Randy (MC2)

 


   
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MC2
 MC2
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The Code.......

// Useing Nano Tachometer
//-------------------------------------
#include <Wire.h>
//#include "Adafruit_LEDBackpack.h"

// External interrpt pin for sensor
#define interruptPin 2

//Adafruit_7segment matrix = Adafruit_7segment();

long lastUpdate = 0; // for timing display updates
volatile long accumulator = 0; // sum of last 8 revolution times
volatile unsigned long startTime = 0; // start of revolution in microseconds
volatile unsigned int revCount = 0; // number of revolutions since last display update

//-------------------------------------
// Setup - runs once at startup
//-------------------------------------
void setup()
{
// Initialize the serial port and display
Serial.begin(115200);
//matrix.begin(0x70);

// Enable the pullup resistor and attach the interrupt
pinMode(interruptPin, INPUT_PULLUP);
attachInterrupt(digitalPinToInterrupt(interruptPin), tach_interrupt, FALLING);
}

//-------------------------------------
// Main Loop - runs repeatedly.
// Calculate RPM and Update LCD Display
//-------------------------------------
void loop()
{

if (millis() - lastUpdate > 1000) // update every second
{
unsigned int rpm = 0;
// divide number of microseconds in a minute, by the average interval.
if (revCount > 0)
{
rpm = 6000000 / (accumulator>>2);
}

Serial.println(rpm);
int sensorReading = (rpm);

int thisPitch = map(sensorReading, 0, 17, 31, 38);

// play the pitch:
tone(9, thisPitch, 1150);
//tone(10, thisPitch, 1050);
delay(1); // delay in between reads for stability
//matrix.println(rpm);
//matrix.writeDisplay();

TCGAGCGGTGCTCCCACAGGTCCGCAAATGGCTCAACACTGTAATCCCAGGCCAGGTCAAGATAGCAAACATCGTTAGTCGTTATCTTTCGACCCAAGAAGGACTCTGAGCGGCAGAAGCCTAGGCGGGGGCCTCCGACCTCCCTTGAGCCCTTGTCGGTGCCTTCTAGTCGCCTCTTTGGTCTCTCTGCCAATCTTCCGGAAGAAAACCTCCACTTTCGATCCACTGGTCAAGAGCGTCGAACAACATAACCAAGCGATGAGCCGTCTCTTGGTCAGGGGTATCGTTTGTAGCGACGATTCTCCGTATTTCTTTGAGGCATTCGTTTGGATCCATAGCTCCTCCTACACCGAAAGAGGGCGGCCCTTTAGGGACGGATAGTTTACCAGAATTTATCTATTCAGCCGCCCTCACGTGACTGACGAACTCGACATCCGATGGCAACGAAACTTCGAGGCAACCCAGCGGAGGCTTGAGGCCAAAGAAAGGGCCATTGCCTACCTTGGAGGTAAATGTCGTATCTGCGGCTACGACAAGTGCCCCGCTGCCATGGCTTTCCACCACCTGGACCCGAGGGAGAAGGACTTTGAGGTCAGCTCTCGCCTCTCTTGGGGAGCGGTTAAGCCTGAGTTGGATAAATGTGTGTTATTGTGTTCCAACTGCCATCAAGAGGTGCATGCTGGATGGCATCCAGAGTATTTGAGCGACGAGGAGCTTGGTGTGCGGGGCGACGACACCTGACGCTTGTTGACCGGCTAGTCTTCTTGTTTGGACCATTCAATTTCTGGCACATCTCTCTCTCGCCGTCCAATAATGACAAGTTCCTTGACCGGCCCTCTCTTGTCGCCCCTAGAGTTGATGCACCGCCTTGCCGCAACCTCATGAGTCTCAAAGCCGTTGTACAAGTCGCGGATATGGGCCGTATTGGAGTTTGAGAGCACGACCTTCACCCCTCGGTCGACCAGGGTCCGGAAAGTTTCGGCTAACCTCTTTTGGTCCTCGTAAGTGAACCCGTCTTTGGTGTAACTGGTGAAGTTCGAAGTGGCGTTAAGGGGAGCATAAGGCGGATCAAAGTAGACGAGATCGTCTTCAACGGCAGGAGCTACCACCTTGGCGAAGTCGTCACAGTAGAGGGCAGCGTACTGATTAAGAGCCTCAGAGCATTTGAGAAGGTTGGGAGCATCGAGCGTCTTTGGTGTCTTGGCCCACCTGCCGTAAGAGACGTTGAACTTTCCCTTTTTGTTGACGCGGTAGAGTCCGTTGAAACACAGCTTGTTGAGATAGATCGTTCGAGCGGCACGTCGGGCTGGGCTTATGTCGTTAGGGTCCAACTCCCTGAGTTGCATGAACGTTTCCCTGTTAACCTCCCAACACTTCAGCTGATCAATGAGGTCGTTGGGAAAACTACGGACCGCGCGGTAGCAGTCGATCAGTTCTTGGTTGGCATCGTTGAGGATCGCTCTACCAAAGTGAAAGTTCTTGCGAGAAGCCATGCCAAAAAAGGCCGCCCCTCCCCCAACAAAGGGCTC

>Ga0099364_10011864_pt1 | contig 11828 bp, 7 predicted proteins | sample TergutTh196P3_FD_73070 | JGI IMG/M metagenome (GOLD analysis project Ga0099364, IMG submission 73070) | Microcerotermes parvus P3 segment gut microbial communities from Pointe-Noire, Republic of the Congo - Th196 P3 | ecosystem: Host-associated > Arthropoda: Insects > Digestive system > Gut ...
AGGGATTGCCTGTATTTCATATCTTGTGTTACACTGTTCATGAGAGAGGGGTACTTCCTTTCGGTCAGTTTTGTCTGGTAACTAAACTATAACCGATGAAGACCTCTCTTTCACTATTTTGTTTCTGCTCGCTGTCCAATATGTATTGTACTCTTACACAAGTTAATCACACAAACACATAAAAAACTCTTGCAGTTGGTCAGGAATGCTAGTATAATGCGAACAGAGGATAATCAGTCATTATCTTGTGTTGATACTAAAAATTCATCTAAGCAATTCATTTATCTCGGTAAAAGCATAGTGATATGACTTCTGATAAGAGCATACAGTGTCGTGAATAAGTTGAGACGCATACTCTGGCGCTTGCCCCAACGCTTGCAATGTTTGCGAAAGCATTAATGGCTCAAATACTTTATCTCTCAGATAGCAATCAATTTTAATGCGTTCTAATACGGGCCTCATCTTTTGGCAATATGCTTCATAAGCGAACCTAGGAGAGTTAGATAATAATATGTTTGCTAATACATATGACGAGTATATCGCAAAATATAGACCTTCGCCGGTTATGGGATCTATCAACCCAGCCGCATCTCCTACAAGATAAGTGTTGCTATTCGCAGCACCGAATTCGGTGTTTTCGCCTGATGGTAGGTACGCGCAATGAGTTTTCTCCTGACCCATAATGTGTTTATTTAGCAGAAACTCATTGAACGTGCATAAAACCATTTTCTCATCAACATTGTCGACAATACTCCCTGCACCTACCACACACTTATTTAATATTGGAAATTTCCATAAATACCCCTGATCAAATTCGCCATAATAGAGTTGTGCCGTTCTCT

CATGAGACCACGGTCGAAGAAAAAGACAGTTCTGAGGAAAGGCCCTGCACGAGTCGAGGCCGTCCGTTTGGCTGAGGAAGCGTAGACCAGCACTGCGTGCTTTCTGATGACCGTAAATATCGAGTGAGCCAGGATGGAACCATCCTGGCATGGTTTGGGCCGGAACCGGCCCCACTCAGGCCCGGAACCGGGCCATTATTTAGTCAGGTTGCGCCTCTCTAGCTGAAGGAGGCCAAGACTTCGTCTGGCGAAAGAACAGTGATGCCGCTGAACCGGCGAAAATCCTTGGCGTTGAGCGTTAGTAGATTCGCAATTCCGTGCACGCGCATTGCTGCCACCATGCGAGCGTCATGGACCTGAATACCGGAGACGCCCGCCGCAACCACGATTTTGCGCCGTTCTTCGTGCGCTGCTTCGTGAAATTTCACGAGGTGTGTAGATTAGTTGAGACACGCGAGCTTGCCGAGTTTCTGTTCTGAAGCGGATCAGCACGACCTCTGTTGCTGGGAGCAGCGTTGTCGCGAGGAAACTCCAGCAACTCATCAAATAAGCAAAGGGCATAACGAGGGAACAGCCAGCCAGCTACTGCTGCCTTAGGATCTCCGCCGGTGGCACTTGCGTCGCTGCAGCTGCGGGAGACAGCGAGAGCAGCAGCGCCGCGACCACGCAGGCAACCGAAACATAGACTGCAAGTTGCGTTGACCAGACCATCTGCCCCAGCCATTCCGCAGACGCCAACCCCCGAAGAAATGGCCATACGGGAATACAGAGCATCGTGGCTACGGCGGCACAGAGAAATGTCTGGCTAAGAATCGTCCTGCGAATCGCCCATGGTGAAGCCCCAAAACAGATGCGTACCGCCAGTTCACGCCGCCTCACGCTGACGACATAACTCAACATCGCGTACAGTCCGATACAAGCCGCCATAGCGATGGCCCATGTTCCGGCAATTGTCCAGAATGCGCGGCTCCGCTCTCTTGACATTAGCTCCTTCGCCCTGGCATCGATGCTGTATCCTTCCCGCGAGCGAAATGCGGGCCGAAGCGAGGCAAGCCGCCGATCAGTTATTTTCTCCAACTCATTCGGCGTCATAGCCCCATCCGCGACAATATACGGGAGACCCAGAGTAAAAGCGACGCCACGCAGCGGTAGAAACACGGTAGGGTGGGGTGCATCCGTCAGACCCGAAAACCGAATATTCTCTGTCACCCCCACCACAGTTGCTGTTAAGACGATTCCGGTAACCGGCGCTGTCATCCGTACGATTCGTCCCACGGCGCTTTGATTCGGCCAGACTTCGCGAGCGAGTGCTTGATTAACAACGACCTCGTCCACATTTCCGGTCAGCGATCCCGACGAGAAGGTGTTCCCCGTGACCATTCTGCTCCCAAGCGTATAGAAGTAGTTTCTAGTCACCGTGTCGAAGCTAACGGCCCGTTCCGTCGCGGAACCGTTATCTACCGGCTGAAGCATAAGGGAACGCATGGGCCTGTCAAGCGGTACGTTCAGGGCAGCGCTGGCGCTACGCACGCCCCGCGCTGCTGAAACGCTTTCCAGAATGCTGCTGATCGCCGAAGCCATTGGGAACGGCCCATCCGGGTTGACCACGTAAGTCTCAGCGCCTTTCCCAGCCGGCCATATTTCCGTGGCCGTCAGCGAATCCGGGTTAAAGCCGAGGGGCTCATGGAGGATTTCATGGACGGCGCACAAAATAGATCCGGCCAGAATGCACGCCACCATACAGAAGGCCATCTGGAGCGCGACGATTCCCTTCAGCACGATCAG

lastUpdate = millis();
revCount = 0;
}
}

//-------------------------------------
// Interrupt Handler
// Magnetic sensor - target passed
// Calculate revolution time
//-------------------------------------
void tach_interrupt()
{
// calculate the microseconds since the last interrupt
long usNow = micros();
long elapsed = usNow - startTime;
startTime = usNow; // reset the clock

// Accumulate the last 8 interrupt intervals
accumulator -= (accumulator >> 2);
accumulator += elapsed;
revCount++;
}


   
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MC2
 MC2
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Topic starter  

Video of Bike wheel mounted to desk....


   
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JoeLyddon
(@joelyddon)
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Posts: 354
 

@mc2

I hard audio noises...  No video...

It might be better to use a 555 timer Oscillator changing the pitch s the RPM goes Up/Down...

 

 

This post was modified 2 years ago by JoeLyddon

Have Fun,
Joe Lyddon

www.woodworkstuff.net


   
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MC2
 MC2
(@mc2)
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Joined: 2 years ago
Posts: 6
Topic starter  

The map function worked great, but only to tone/pitch......BUT....I added today the ..

const int ledPin = LED_BUILTIN;
int ledState = LOW;
unsigned long previousMillis = 0; // will store last time LED was updated

// constants won't change:
const long interval = 50;........

command to blink output pin...which is output for tone same......to pulse/blink  50ms on same output pin...........looking  or should I say sounding good now......like a dirt bike...lol